OK so I get annoyed with the message boards filling up with selfies of fans in their Chargers gear, but hundreds of you do it. So let’s put those pictures to work. Get out a sharpie and write #saveourbolts on a piece of paper. Get in your chargers gear and take a picture. Post your Save our Bolts selfie to all your social media. Let’s all do it on one day and make it a trending topic. If you are not in San Diego write “#saveourBolts from ___”

#savethebolts #SavetheBoltsRoger #SavetheboltsDean

Save our Bolts selfie day: Dec. 9th

Make a Video:

Most of you have smart phones, so use here. Shoot a video, from 15 to 30 seconds a minute tops. Talk about what the Chargers being in San Diego means to you. Post it to Vine, Twitter, FB. We all do it on the same day and perhaps we can get a topic trending. I think the video’s should be directed at Roger Goodell and the NFL. #savethebolts #SavetheBoltsRoger #SavetheboltsDean

Post your video day Dec. 11

Organize a Rally:

We need to start at Chargers park on a work day. Late afternoon, bring kids after school. Fans of all ages and background together standing in front of Chargers park. Make signs about saving our Chargers. This will get media attention and be noticed by the whole NFL universe.

Next if you live in El Cajon, Lemon Grove, Chula Vista or Carlsbad. Organize your own local Save our Bolts rally. It is easy. If you are on Facebook. Pick a time, date and location and make a Facebook event. Then share on Chargers FB groups, post to twitter. Post it with #saveourbolts. Ask your friends to re-post. Show up take pictures. Even if you get 10 people post your pictures. If you promote with enough lead time We’ll try to make it out.

Most importantly it will show Dean something important. He may need to win a County wide ballot measure to get a stadium built. Showing him that we can and will organize to help keep the team will show him he can count on us to help.

Chargers Park  beat Denver/ save our Bolts Rally Date:

Rally at Chargers park Friday dec. 12th (Beat Denver and save our Bolts rally!)

Your Neighborhood? (region wide) rallies Dec. 13

Out of Towners :

Hey out-of-town Chargers fans can still do the letters and videos. Check out this sample of a letter for folks from out of the region.



Comic Con is one of the most important events to the city, and it is in danger of leaving too. The convention center needs an additional 400,000 square feet. The tactic Indiana used was to stop selling Lucas Oil Stadium as an NFL stadium but as a “First class multi-purpose event venue.”

According to the LA times to retain Comic-Con, and to attract even more high-spending conventions, officials have proposed expanding the waterfront San Diego Convention Center at an estimated cost of $520 million. Why not cut two carrots with one knife?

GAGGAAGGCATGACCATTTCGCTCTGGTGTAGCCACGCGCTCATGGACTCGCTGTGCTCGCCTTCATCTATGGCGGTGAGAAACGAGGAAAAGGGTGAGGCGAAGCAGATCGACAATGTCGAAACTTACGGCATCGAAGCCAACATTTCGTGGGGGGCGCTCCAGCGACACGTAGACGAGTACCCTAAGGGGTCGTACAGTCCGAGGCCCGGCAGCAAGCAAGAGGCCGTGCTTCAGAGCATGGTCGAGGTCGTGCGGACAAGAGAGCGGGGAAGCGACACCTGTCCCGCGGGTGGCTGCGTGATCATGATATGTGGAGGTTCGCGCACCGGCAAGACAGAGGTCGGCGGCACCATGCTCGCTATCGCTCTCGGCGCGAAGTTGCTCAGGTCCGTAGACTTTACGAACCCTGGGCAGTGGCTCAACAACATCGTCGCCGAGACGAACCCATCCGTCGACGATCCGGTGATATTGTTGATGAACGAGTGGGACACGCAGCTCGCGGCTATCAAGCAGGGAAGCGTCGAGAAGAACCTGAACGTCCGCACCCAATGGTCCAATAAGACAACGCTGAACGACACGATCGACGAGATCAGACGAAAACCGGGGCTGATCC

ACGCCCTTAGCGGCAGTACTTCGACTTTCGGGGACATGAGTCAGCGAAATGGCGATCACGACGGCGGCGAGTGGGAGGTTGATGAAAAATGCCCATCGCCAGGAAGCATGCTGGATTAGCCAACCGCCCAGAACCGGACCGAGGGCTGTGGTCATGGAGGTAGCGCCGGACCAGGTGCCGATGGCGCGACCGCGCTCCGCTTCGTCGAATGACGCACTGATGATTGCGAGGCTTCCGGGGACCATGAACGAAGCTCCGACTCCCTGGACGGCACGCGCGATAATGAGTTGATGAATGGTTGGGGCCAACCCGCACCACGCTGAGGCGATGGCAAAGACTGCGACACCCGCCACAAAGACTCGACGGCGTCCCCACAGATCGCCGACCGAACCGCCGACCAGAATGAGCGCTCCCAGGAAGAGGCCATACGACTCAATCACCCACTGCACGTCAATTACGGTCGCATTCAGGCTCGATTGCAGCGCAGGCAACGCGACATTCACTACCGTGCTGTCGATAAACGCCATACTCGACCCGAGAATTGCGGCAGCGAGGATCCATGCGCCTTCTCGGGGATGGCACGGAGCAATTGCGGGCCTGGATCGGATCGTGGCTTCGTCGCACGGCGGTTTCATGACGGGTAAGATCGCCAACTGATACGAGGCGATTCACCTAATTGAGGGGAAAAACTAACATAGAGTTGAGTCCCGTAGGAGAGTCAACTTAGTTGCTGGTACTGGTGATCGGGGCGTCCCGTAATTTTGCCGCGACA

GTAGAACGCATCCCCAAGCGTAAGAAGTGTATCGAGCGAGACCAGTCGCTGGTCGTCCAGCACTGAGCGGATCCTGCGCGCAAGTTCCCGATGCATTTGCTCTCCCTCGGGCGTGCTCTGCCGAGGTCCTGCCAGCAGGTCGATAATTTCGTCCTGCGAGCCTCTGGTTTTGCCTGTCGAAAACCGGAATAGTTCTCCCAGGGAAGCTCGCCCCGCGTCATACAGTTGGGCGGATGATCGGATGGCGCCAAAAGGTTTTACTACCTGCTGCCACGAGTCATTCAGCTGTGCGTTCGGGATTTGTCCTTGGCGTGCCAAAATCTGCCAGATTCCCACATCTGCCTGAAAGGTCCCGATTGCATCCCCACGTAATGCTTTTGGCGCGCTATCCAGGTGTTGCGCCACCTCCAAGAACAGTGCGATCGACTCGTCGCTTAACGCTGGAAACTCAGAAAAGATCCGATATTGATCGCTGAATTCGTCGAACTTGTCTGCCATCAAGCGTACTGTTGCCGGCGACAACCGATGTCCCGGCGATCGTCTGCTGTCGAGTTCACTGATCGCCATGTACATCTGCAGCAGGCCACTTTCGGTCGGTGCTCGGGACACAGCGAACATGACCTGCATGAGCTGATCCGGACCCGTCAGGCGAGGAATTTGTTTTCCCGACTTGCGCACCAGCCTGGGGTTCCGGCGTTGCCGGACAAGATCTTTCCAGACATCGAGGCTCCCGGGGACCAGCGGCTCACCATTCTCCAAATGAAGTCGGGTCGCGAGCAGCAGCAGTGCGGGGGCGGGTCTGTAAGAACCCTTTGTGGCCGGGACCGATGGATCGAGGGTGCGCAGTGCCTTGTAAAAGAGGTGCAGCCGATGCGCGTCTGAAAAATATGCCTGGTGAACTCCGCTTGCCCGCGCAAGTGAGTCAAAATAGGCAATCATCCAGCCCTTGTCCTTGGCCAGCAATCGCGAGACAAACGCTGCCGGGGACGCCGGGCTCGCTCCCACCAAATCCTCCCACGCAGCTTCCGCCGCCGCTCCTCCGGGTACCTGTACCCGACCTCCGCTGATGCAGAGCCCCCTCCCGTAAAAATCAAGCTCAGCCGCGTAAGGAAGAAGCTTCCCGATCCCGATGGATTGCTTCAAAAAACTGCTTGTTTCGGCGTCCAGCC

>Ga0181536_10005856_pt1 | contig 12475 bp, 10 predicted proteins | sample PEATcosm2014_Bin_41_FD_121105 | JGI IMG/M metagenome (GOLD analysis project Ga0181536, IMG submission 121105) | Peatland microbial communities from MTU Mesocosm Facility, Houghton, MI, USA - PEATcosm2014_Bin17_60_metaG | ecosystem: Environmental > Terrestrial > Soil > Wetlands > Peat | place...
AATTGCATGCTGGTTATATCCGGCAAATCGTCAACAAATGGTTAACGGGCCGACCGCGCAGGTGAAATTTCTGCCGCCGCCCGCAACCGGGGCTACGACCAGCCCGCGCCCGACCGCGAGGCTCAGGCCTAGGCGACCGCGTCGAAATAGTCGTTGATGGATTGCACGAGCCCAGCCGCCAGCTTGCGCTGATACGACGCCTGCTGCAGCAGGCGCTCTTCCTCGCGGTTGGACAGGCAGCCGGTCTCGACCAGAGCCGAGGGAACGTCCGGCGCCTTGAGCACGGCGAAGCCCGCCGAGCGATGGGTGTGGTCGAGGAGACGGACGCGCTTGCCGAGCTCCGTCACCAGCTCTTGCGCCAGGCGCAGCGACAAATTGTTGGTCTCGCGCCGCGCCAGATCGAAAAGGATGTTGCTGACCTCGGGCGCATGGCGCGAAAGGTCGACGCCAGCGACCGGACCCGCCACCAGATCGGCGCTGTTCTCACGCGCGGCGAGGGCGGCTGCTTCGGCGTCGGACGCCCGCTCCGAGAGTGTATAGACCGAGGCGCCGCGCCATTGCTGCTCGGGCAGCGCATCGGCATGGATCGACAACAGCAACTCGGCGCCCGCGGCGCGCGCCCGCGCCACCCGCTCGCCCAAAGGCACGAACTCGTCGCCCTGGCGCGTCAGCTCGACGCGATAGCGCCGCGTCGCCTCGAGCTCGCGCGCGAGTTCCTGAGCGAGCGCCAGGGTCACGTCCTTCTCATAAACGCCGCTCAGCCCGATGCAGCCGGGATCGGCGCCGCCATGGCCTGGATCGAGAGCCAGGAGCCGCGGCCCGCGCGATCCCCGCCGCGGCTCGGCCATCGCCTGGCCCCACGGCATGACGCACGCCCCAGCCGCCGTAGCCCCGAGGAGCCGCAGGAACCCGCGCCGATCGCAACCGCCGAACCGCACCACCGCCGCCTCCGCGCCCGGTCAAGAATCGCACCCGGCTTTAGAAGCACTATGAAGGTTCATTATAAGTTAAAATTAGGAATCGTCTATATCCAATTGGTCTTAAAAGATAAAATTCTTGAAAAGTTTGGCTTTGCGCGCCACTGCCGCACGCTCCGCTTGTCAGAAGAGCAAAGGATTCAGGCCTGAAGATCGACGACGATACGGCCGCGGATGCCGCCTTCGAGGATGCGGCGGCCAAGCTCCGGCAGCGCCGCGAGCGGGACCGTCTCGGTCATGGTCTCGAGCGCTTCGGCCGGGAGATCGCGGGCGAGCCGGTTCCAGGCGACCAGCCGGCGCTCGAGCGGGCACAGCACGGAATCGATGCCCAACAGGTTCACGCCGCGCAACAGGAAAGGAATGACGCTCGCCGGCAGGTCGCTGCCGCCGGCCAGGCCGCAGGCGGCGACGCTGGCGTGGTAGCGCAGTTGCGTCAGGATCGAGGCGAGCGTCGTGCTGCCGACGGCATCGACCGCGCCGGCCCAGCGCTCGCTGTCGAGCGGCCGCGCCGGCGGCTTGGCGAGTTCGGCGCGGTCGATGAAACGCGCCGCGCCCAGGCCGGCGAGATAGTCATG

We need to stop calling this the Chargers stadium. Whatever building we as taxpayers build should host Comic-con events, conventions, NCAA final fours, Super Bowls, Aztec football games, College football championships, and many more things. Oh yeah, eight times and hopefully 10 times a year, a Chargers game.

Chargers are important to San Diego tourism

The tourism industry generates more than $388 million annually in state and local taxes. Visitors spend nearly $8.4 billion annually, which translates to an economic impact of over $18.7 billion NEW dollars generated for the regional economy. eight Chargers home games are amazing free tourism ads. When Buffalo, New England and Green Bay home look like they are being played on a the frozen planet of Hoth think about what a Chargers home game looks like in the 4:05 eastern time slot. The sun has already disappeared on the frozen east coast. The Chargers fans are at the Q in short sleeves, CBS comes back from breaks with shots of the beach. You don’t think in the highest rated sport on TV that doesn’t plant the seed for San Diego vacations? Remind the mayor of this important fact. He knows it but tell him you know how important it is.

Economy and Community support:

According to the USA Today The league supports about 110,000 jobs in NFL cities— not just quarterbacks and punters, but also hotel workers and sports-bar employees. Together, the games add about $5 billion to the economies in NFL cities, according to an analysis prepared for the NFL Players Association by Edgeworth Economics. Take the Meadowlands in New Jersey Employs about 4,000 people on an NFL Sunday, including parking attendants, security guards, ushers, ticket takers, janitors, merch dealers and concession workers. According to Positively Cleveland, which promotes tourism to the city, estimated that every Browns game brought $7.9 million in business to Cleveland — $63 million a year (USA Today)